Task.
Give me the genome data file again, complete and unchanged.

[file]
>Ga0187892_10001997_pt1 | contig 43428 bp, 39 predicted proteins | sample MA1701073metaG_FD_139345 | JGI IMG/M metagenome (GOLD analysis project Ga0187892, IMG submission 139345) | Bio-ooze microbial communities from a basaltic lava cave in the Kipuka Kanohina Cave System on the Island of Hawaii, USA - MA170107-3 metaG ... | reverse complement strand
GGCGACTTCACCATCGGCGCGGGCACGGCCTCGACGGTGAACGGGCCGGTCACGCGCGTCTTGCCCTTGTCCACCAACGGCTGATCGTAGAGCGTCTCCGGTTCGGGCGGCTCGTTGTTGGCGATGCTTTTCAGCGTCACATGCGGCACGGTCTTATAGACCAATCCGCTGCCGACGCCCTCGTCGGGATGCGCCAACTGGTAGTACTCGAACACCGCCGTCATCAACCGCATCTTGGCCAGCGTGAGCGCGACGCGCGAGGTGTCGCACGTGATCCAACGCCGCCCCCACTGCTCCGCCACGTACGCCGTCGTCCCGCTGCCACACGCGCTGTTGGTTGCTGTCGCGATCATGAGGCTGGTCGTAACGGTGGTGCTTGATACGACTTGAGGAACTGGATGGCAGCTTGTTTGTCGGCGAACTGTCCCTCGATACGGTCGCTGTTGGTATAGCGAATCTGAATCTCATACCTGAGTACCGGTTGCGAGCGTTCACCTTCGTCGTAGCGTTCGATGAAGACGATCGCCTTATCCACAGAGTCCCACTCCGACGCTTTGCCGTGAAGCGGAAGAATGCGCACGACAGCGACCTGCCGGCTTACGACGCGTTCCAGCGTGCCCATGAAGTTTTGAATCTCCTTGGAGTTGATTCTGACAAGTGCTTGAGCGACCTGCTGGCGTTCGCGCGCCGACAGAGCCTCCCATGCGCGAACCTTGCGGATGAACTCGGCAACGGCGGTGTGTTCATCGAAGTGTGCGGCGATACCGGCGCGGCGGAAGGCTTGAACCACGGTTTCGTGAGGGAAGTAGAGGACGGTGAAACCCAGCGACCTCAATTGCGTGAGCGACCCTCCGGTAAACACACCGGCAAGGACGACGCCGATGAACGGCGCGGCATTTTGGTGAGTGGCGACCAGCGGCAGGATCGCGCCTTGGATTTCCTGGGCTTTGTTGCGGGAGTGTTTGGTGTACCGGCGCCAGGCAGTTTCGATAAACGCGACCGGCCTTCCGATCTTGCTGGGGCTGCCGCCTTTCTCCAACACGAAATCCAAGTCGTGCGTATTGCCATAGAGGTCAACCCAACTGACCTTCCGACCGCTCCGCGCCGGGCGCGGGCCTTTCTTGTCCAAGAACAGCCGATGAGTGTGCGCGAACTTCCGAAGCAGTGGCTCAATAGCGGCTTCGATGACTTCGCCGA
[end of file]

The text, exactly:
>Ga0187892_10001997_pt1 | contig 43428 bp, 39 predicted proteins | sample MA1701073metaG_FD_139345 | JGI IMG/M metagenome (GOLD analysis project Ga0187892, IMG submission 139345) | Bio-ooze microbial communities from a basaltic lava cave in the Kipuka Kanohina Cave System on the Island of Hawaii, USA - MA170107-3 metaG ... | reverse complement strand
GGCGACTTCACCATCGGCGCGGGCACGGCCTCGACGGTGAACGGGCCGGTCACGCGCGTCTTGCCCTTGTCCACCAACGGCTGATCGTAGAGCGTCTCCGGTTCGGGCGGCTCGTTGTTGGCGATGCTTTTCAGCGTCACATGCGGCACGGTCTTATAGACCAATCCGCTGCCGACGCCCTCGTCGGGATGCGCCAACTGGTAGTACTCGAACACCGCCGTCATCAACCGCATCTTGGCCAGCGTGAGCGCGACGCGCGAGGTGTCGCACGTGATCCAACGCCGCCCCCACTGCTCCGCCACGTACGCCGTCGTCCCGCTGCCACACGCGCTGTTGGTTGCTGTCGCGATCATGAGGCTGGTCGTAACGGTGGTGCTTGATACGACTTGAGGAACTGGATGGCAGCTTGTTTGTCGGCGAACTGTCCCTCGATACGGTCGCTGTTGGTATAGCGAATCTGAATCTCATACCTGAGTACCGGTTGCGAGCGTTCACCTTCGTCGTAGCGTTCGATGAAGACGATCGCCTTATCCACAGAGTCCCACTCCGACGCTTTGCCGTGAAGCGGAAGAATGCGCACGACAGCGACCTGCCGGCTTACGACGCGTTCCAGCGTGCCCATGAAGTTTTGAATCTCCTTGGAGTTGATTCTGACAAGTGCTTGAGCGACCTGCTGGCGTTCGCGCGCCGACAGAGCCTCCCATGCGCGAACCTTGCGGATGAACTCGGCAACGGCGGTGTGTTCATCGAAGTGTGCGGCGATACCGGCGCGGCGGAAGGCTTGAACCACGGTTTCGTGAGGGAAGTAGAGGACGGTGAAACCCAGCGACCTCAATTGCGTGAGCGACCCTCCGGTAAACACACCGGCAAGGACGACGCCGATGAACGGCGCGGCATTTTGGTGAGTGGCGACCAGCGGCAGGATCGCGCCTTGGATTTCCTGGGCTTTGTTGCGGGAGTGTTTGGTGTACCGGCGCCAGGCAGTTTCGATAAACGCGACCGGCCTTCCGATCTTGCTGGGGCTGCCGCCTTTCTCCAACACGAAATCCAAGTCGTGCGTATTGCCATAGAGGTCAACCCAACTGACCTTCCGACCGCTCCGCGCCGGGCGCGGGCCTTTCTTGTCCAAGAACAGCCGATGAGTGTGCGCGAACTTCCGAAGCAGTGGCTCAATAGCGGCTTCGATGACTTCGCCGA